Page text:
Kellogg’s defends sugar and salt content

Consumers of breakfast cereals should stick to the facts and look beyond the hype in terms of the salt and sugar content, Kellogg’s says, as UK cereal manufacturers were taken to task in a recent Channel 4 programme.

This comes on the back of a small Australian company, Morlife, having taken on other cereal makers, including Kellogg’s in Australia over the same issues – see Morlife takes on Aussie “cereal killers” October 15, 2009, in the news section of this website).

Researchers for the European Dispatches television programme said that a Tesco jam doughnut contained 8.6g of sugar while 30g of Kellogg’s Frosties includes 11.1g of sugar.

Similarly, 30g servings of Nestlé Honey Cheerio’s, Kellogg’s Coco Pops, and Sugar Puffs contained 10.53g, 10.2g, and 10.5g respectively.

The programme also revealed that 30g bowl of Kellogg’s cornflakes has more salt than a bag of Walkers Ready Salted crisps. Misleading claims And, in light of the investigation, the British Heart Foundation has accused cereal manufacturers of misleading parents about high levels of salt, sugar and fat in their products.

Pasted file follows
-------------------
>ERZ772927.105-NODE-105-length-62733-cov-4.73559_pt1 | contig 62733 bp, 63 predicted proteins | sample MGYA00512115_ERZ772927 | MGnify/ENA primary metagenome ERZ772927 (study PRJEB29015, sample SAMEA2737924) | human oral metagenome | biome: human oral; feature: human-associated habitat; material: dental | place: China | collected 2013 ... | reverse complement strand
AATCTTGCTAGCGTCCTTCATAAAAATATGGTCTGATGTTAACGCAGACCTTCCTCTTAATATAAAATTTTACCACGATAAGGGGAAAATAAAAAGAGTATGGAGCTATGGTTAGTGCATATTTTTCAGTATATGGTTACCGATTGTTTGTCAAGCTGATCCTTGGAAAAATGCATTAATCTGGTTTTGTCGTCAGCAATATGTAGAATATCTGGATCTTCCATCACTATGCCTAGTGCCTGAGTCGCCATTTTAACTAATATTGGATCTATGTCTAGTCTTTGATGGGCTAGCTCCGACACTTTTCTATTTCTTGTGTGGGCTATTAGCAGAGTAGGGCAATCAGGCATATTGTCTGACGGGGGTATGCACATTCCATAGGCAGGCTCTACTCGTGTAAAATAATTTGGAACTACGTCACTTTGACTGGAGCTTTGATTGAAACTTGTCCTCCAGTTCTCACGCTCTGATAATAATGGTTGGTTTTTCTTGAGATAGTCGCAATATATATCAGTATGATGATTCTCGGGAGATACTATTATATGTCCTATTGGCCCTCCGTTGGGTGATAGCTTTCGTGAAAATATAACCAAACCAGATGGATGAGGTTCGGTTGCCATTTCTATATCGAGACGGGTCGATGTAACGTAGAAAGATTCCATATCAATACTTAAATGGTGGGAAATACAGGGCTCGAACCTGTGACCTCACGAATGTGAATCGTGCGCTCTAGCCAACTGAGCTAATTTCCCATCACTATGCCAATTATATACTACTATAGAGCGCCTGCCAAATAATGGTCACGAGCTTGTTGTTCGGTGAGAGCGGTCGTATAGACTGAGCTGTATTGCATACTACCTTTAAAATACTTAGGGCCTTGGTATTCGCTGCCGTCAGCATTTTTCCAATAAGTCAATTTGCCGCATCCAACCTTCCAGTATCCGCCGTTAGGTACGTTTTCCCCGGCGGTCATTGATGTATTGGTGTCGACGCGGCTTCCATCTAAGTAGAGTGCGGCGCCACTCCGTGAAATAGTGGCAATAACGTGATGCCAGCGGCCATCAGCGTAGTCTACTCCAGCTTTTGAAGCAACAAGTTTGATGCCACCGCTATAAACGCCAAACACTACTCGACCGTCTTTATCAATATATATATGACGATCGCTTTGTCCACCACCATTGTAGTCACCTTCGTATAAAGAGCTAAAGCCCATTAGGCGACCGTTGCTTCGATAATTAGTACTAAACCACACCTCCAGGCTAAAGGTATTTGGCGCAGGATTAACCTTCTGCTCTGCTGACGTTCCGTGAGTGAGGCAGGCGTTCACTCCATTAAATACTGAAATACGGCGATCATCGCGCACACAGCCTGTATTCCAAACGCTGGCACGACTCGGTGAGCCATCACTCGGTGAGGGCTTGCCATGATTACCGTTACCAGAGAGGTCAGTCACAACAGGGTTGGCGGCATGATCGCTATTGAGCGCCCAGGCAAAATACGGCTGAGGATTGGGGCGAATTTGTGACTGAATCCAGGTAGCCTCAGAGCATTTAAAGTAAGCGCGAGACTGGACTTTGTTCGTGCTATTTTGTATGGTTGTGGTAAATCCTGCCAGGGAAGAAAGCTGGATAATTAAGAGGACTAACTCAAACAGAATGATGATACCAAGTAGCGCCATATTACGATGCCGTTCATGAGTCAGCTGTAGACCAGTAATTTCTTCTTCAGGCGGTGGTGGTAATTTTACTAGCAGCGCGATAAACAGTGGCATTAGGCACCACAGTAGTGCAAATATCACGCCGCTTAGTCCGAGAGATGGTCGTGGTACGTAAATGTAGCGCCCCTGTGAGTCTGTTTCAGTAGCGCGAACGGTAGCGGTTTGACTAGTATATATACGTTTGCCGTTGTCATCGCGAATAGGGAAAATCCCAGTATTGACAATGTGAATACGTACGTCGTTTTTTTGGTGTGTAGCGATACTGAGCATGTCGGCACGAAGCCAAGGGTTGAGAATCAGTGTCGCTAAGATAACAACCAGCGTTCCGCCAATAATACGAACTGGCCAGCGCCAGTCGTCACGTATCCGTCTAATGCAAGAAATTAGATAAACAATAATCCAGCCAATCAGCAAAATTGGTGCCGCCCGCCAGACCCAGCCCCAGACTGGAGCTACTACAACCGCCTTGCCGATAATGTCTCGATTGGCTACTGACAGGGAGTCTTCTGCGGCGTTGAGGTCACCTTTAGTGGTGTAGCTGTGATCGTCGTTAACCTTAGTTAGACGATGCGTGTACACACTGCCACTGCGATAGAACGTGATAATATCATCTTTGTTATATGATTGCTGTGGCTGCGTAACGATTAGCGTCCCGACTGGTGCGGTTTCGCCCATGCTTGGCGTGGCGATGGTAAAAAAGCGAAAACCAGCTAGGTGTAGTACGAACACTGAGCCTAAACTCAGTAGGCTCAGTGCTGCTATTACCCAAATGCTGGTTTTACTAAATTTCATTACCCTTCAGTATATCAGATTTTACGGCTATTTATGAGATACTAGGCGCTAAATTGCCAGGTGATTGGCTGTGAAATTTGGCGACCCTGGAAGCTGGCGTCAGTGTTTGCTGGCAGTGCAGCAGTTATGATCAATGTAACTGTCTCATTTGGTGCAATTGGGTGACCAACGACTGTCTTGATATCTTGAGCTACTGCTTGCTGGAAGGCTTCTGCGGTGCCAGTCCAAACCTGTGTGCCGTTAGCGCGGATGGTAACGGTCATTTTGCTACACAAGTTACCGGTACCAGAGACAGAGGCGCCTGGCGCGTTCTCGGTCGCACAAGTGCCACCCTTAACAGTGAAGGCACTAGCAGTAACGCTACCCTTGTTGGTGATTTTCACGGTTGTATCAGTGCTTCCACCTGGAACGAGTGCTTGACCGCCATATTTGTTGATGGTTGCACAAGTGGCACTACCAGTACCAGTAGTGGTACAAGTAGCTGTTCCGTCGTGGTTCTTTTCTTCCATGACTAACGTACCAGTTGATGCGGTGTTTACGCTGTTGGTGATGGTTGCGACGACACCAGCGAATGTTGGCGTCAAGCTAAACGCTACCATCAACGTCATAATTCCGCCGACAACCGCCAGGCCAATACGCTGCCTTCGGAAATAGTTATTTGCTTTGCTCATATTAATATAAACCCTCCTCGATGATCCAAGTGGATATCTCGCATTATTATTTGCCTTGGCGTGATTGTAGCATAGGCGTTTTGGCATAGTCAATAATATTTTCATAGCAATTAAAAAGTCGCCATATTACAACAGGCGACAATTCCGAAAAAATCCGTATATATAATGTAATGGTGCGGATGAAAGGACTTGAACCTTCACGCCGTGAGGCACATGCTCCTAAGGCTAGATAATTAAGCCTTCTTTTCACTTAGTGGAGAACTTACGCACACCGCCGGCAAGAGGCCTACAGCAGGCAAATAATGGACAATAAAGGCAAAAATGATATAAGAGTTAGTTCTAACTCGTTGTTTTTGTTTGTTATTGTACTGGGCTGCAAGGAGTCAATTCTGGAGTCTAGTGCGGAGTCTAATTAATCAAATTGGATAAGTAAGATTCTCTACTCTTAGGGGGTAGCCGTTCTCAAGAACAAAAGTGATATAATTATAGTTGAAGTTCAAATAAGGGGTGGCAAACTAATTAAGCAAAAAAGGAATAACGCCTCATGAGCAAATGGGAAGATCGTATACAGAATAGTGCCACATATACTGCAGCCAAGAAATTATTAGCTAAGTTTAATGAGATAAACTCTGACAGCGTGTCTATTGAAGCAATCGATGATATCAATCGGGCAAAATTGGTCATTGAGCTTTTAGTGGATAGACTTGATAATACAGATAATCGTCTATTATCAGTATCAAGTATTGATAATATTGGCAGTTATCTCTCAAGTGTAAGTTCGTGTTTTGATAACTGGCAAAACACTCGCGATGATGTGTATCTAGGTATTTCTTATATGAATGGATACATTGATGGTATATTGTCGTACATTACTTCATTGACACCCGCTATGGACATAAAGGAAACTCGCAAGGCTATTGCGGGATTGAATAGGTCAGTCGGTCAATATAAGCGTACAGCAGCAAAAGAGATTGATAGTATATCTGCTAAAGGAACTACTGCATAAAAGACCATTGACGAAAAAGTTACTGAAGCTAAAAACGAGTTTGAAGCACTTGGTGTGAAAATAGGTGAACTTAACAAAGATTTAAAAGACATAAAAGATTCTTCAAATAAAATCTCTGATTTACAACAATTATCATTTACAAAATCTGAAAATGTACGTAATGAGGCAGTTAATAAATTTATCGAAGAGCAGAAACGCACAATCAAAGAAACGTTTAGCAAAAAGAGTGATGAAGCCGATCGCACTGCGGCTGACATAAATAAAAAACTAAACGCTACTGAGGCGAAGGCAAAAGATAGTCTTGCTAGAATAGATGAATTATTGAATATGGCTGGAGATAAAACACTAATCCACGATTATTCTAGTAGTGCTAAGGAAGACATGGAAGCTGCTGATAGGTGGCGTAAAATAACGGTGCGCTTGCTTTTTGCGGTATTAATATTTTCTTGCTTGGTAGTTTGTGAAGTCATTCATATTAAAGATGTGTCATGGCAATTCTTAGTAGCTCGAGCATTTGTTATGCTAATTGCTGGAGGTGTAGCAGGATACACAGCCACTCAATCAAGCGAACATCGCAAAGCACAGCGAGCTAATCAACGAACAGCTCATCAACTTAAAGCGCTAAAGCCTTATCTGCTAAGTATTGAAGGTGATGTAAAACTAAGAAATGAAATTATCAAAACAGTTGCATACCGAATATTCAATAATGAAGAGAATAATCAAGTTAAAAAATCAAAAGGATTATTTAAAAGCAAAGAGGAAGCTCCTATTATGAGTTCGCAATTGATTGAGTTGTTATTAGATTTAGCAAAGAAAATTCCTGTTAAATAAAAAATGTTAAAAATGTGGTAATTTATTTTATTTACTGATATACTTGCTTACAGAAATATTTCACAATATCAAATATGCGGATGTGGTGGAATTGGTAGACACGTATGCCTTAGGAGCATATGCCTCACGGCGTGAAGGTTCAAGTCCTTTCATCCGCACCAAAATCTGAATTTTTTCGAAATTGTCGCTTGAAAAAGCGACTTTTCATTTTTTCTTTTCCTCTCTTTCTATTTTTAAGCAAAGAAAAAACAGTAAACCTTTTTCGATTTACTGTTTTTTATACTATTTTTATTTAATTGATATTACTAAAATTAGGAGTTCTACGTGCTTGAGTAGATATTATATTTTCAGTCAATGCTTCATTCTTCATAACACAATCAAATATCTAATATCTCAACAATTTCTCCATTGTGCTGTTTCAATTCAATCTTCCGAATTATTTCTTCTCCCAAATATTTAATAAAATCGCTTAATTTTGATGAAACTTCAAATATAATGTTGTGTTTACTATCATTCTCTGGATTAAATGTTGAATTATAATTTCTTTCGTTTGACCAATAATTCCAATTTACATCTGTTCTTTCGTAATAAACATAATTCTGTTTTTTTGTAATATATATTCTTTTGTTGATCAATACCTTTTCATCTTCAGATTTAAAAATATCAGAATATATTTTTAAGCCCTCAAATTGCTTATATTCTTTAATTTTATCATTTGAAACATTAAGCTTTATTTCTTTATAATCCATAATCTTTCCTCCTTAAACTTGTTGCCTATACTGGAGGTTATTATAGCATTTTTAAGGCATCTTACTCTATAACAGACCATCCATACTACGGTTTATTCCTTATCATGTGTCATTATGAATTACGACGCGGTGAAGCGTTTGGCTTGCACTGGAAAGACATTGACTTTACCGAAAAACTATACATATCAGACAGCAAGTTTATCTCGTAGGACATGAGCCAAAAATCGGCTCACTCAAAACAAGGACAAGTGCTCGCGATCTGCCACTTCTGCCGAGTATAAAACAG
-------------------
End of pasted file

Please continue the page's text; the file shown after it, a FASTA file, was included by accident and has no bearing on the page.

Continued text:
However, Kellogg’s, rejected the criticisms saying that their products are clearly labelled with guideline daily amounts (GDA) of nutrients. It said that every pack of its cereals carries GDA labelling to help shoppers see exactly how many calories and how much salt, fat and sugar is in our food.

“The reality is a single serving of Frosties or Coco Pops has the same amount of sugar in it as glass of orange juice or a banana,” it stated.

“While a bowl of Rice Krispies gives you less than a tenth of your daily allowance for salt, less salt than you’d find in one slice of dry wholemeal bread,” argues the cereal manufacturer.

Sweet indulgence Kellogg’s also stated that their cereals contained far less sugar levels that sweets and crisps. The company cited recent research which reveals that British children are spending almost £650m a year on a corner shop breakfast of crisps, chocolate bars and meat snacks on the way to school.

Source: Food Navigator

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